My first medical experiences here weren’t good. Tat has had ear issues for a large part of her life, so when she had ear infection, we took her off to the private hospital (we had taken out health insurance for her) to be seen to. She was ushered into a cubicle, which served as the doctor’s surgery. That swing a cat thing is a joke. You couldn’t swing a goldfish in there. She was given a prescription and we went off to the pharmacy. Five pharmacies later, it was confirmed… the medication that was prescribed did not exist… at all! Some time later, I went to the clinic with the aim of seeing a skin specialist. I saw the gp who waxed lyrical (actually, not that lyrical… she was nasty) about my weight. I’m no smallfry, but next to the miniscule Brazilians, I’m a giant… well, almost. Anyhow, she packed me off to the skin specialist (the reason I was seeing her). Another day, another month, I went to the location given, another clinic in a neighbouring suburb. I waited to be signed up – you get to sign up at each location… what fun. I then offered my card with the appointment written down, which sent them into a frenzy. Apparently that skin specialist hadn’t been at that location in two years. I was miffed. I had lost a day’s work for that, so I put it off for another few years before trying again now. Needless to say, not all medical experiences here are like this, but…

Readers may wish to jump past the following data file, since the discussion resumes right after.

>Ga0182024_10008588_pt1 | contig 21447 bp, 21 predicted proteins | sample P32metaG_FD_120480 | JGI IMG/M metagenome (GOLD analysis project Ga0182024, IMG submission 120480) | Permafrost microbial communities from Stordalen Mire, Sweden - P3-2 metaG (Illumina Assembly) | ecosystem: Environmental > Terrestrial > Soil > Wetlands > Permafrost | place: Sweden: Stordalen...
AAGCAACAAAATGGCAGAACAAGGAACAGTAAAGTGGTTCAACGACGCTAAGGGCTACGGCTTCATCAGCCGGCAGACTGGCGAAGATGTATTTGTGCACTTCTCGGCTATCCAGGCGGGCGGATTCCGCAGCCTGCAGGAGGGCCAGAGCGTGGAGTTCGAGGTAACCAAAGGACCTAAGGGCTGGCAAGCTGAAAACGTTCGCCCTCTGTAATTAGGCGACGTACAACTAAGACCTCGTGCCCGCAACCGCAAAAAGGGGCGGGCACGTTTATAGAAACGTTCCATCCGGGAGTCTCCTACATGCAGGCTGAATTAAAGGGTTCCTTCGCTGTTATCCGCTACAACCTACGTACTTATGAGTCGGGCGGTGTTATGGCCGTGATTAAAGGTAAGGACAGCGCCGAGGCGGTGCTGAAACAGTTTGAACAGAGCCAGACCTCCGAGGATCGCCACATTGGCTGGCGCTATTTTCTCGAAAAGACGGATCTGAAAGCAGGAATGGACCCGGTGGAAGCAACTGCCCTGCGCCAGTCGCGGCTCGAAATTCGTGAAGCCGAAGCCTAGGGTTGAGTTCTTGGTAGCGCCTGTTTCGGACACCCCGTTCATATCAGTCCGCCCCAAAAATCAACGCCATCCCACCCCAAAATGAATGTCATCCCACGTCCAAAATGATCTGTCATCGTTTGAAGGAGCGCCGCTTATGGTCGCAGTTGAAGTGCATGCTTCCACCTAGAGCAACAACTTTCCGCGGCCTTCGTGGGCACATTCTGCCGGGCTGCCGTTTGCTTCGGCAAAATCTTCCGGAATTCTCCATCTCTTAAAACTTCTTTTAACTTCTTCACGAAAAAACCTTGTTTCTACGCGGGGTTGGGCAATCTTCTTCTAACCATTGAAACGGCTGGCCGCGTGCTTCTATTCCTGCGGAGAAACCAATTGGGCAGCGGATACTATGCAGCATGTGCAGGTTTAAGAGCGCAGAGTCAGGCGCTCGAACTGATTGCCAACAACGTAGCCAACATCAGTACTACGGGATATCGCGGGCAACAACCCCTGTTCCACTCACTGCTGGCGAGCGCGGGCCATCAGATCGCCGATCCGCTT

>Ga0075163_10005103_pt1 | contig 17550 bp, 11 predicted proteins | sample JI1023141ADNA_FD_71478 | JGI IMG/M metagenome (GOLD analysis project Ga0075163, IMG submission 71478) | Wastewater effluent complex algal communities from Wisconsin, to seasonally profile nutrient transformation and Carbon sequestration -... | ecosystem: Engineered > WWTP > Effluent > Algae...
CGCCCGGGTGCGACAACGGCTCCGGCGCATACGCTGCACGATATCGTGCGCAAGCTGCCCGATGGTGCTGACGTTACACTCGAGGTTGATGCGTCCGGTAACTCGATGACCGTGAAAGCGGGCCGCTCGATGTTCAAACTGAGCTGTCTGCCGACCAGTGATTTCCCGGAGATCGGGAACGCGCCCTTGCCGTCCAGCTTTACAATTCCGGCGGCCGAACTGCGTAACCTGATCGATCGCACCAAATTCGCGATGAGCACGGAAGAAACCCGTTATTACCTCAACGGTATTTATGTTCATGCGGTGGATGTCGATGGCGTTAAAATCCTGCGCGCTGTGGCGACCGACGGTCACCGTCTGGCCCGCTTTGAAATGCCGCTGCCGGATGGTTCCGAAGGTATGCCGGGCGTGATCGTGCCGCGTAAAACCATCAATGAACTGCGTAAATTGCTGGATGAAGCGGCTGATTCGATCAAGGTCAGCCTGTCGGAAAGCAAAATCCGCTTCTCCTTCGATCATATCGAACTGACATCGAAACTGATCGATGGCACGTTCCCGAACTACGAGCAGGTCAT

That isn’t the point of this blog. It was just to give you an idea why I prefer to stay away from the medical profession here as much as possible. The point of this blog is how R$10 (about $6) killed a girl.
In the news tonight…
A girl went to the government pharmacy (‘Farmacia Popular’), which is specifically set up to give meds at discounted rates with the premise that everyone deserves cheap healthcare. Her medication cost R$22 ($12). She only had R$12 ($6) on her. Her need for the medicine was urgent. It after hours, no other pharmacies open and she was having an asthma attack. Her father offered the title deeds to his car as surety that they’d come back with the remaining money, but they were turned down. The girl died from that asthma attack.
Something is very wrong with this system.
 
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Posted by on December 22, 2007 in healthcare, tax